by Alexis Rohlfing, former Head Editor, INALJ New Hampshire
previously published 1/14/14
The Door closed and a window opened WHERE? Making the most of any opportunity
As one year winds down and another starts, this is usually the time that people pause and take stock of themselves, and create a set of New Year’s resolutions. Most of the time, they’re very specific: lose ten pounds, create something, learn a skill, find a new job or get a promotion. How many New Years past have I had that last one? More than I’d like. I came out of library school with a very clear idea of what I wanted to do– yet every door that might have opened was welded shut. I didn’t have enough experience, or the location was just a little too far to be able to commute from my location locked home, or I could translate Latin and Italian but not German or Spanish.
Only in the last year did I sluff off the heavy mantle of “woe is me” and start to accurately assess the opportunities I had. There were no clear doors, and no nice big bay window opportunities that were clear cut and perfect fit. What I had was the equivalent of an access window and a MacGyver opportunity– with some random bits of knowledge, a bit of cleverness, and a lot of sticktoitiveness, I got that opportunity opened up.
I started the year with just an ordinary office job. I ended the year with that same job, but with two other outside projects that tap directly into data architecture, resource management, and ‘non traditional’ LIS skills and the ability to make an argument for WHY these skill sets are an important asset. I am much happier at my job, and it shows in my work, both LIS and non LIS related. There has been more than one time when I’ve got my breath and wondered how on earth I can take this all on and still make time for life.
Fortunately, as with every open window, fresh air blows in. New responsibilities always carry with them new organization needs, and rearranging life to accommodate. With that in mind, here are a few things I learned from the last year:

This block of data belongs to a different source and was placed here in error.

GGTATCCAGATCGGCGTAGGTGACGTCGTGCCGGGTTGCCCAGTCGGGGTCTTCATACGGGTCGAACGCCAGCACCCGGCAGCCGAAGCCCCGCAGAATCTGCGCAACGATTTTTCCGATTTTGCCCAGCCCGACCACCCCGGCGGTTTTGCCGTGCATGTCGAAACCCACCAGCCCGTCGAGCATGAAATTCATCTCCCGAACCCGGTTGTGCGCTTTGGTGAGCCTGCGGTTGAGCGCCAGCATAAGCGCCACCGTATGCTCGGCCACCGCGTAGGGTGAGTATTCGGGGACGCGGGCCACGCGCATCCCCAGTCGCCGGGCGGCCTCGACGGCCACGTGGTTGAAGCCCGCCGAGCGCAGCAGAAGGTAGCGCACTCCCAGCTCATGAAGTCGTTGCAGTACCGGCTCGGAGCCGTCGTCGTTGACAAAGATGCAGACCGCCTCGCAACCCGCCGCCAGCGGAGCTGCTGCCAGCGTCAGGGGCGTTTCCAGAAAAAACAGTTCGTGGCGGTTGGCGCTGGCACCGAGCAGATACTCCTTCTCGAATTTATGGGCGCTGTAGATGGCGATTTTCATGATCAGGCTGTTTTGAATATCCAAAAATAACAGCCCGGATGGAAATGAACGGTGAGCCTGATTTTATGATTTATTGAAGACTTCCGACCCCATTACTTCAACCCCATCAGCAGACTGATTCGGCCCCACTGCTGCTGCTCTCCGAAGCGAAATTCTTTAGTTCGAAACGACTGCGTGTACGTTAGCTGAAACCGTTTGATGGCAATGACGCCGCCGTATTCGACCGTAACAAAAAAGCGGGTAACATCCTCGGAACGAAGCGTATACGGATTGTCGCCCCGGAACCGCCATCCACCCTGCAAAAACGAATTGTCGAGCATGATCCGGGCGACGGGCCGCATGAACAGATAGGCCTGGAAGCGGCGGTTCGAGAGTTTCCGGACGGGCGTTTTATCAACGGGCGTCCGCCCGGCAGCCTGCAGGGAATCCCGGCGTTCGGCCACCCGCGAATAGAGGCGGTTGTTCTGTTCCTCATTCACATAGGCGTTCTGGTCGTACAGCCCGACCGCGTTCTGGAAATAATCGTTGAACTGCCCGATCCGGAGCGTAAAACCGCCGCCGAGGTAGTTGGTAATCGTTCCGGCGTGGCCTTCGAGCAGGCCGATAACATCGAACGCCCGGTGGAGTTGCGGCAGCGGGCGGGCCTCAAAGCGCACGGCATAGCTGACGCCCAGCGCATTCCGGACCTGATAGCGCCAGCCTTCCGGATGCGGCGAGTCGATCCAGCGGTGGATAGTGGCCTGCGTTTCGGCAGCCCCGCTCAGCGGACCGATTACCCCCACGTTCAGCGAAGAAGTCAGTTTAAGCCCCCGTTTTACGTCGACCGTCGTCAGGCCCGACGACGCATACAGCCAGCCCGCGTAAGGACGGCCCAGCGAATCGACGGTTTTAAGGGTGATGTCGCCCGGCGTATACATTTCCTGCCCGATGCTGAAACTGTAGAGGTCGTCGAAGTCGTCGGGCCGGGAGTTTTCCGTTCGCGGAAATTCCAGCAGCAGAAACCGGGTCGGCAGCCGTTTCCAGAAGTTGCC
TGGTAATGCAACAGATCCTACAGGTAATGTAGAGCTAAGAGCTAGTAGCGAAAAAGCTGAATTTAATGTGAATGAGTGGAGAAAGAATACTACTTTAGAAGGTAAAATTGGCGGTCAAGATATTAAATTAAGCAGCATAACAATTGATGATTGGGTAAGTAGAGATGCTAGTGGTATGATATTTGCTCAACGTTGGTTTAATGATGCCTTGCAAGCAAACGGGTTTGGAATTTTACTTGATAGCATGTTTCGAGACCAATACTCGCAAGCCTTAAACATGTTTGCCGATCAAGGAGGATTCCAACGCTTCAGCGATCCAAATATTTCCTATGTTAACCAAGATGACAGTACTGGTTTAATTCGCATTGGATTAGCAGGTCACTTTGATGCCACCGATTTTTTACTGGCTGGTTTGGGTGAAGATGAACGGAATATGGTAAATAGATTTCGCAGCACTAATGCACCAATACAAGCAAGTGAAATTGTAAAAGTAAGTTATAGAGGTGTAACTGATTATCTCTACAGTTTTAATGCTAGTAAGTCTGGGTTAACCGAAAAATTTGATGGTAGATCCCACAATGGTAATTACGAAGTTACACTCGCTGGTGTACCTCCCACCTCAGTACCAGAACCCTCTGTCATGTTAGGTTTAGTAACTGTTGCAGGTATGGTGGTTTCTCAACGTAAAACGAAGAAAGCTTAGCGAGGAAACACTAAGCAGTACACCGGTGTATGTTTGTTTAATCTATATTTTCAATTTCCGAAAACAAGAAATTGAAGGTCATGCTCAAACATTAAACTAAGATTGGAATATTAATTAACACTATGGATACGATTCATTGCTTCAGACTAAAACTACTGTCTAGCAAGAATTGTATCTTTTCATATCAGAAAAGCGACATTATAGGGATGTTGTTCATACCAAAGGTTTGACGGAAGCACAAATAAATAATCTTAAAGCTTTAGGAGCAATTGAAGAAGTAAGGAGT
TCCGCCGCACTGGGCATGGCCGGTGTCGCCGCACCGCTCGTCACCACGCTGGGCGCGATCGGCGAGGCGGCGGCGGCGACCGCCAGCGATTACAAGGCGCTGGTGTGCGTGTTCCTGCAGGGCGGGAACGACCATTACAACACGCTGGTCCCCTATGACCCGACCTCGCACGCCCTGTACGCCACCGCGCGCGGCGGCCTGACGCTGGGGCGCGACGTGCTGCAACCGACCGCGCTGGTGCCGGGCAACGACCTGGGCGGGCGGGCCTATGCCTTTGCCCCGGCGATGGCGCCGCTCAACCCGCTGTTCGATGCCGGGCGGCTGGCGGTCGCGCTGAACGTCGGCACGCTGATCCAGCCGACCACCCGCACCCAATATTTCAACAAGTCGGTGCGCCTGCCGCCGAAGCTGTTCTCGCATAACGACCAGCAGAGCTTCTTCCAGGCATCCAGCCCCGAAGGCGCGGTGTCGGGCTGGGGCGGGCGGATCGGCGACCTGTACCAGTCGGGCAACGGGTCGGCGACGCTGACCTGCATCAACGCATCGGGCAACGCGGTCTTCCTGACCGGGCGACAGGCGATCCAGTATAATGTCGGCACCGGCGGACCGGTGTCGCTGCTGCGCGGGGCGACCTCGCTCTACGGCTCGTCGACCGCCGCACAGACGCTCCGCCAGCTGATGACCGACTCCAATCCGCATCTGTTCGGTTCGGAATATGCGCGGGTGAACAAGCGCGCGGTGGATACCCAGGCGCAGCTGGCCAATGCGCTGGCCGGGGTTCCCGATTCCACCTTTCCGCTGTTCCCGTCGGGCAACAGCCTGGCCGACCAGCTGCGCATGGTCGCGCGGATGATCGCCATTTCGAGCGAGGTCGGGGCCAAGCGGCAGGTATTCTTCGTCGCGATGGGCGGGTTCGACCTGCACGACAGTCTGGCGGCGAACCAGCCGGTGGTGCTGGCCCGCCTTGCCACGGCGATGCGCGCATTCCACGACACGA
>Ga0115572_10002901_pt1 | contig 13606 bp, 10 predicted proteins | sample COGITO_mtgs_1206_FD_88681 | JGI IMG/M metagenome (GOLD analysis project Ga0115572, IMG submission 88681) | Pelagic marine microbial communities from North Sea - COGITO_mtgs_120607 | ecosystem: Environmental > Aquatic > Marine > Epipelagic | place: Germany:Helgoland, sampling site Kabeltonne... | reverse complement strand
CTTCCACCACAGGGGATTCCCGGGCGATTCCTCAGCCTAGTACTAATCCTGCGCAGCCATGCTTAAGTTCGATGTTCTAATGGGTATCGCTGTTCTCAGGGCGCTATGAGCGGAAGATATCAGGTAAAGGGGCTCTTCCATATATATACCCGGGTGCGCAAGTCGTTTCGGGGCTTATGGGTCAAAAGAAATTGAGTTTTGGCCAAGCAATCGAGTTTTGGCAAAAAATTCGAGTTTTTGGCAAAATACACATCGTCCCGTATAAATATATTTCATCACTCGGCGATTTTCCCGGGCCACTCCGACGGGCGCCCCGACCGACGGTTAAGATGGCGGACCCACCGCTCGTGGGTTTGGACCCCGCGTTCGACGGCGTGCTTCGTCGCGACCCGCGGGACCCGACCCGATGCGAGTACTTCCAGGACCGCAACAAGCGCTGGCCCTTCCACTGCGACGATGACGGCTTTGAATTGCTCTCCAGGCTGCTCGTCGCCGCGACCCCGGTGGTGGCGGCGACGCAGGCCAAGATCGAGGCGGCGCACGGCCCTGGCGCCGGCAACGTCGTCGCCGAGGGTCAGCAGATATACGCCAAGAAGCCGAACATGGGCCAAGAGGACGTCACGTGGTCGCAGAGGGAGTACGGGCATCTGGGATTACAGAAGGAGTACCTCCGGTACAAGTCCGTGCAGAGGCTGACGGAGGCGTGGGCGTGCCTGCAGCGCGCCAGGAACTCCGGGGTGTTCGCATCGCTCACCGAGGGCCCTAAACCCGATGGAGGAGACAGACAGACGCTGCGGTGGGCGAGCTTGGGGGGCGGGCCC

Look for opportunity everywhere– especially if it doesn’t seem related: I know what you’re thinking, if its not related how is that an opportunity? Here me out: I work in a call center for a financial company. Not the place you would expect to find any way of employing any of the skills you learn in library school, huh? Thing is, like Sarah pointed out in November, information is the currency of the realm these days, and every profession needs to organize it and anticipate how people who look to access information. Trust me, the opportunities are there, they just exist outside the box, and that’s a good thing.
Prepare to bend over backwards– when you’re putting forward an idea that’s new, you have to stand by it, and sometimes that means overtime. I came in a few weekends to make sure I got everything done. I didn’t think much of it because the work needed to be done, but that type of “get er done” attitude goes a long way to making your ideas seem more pertinent and feasible to those who are not familiar with them.
Work/life balance is real, and important– throughout this whole process, I also had a son to raise, an apartment to organize, a husband to be married to, a wedding party to be in, a novel to write, and holidays to plan and decorate for. Is it exhausting? Oh yeah.
Was it worth it? ABSOLUTELY. My love of data organization and helping people is as important to me as any other part of my life, which means they all share space. The key is sharing– life is 24/7/365, and sometimes work bled into the edges of life, but it made life more bearable.
Manage your stress, don’t take on too much, and make sure that you are doing what you like and enjoy as much as possible. There will be things that don’t happen– I didn’t get to do as much professional development as I would have liked. I didn’t get to any local conferences, but if I had tried I would have stretched myself too thin and not have gotten as much out of it. Better to space out personal and professional opportunities then spread yourself too thin.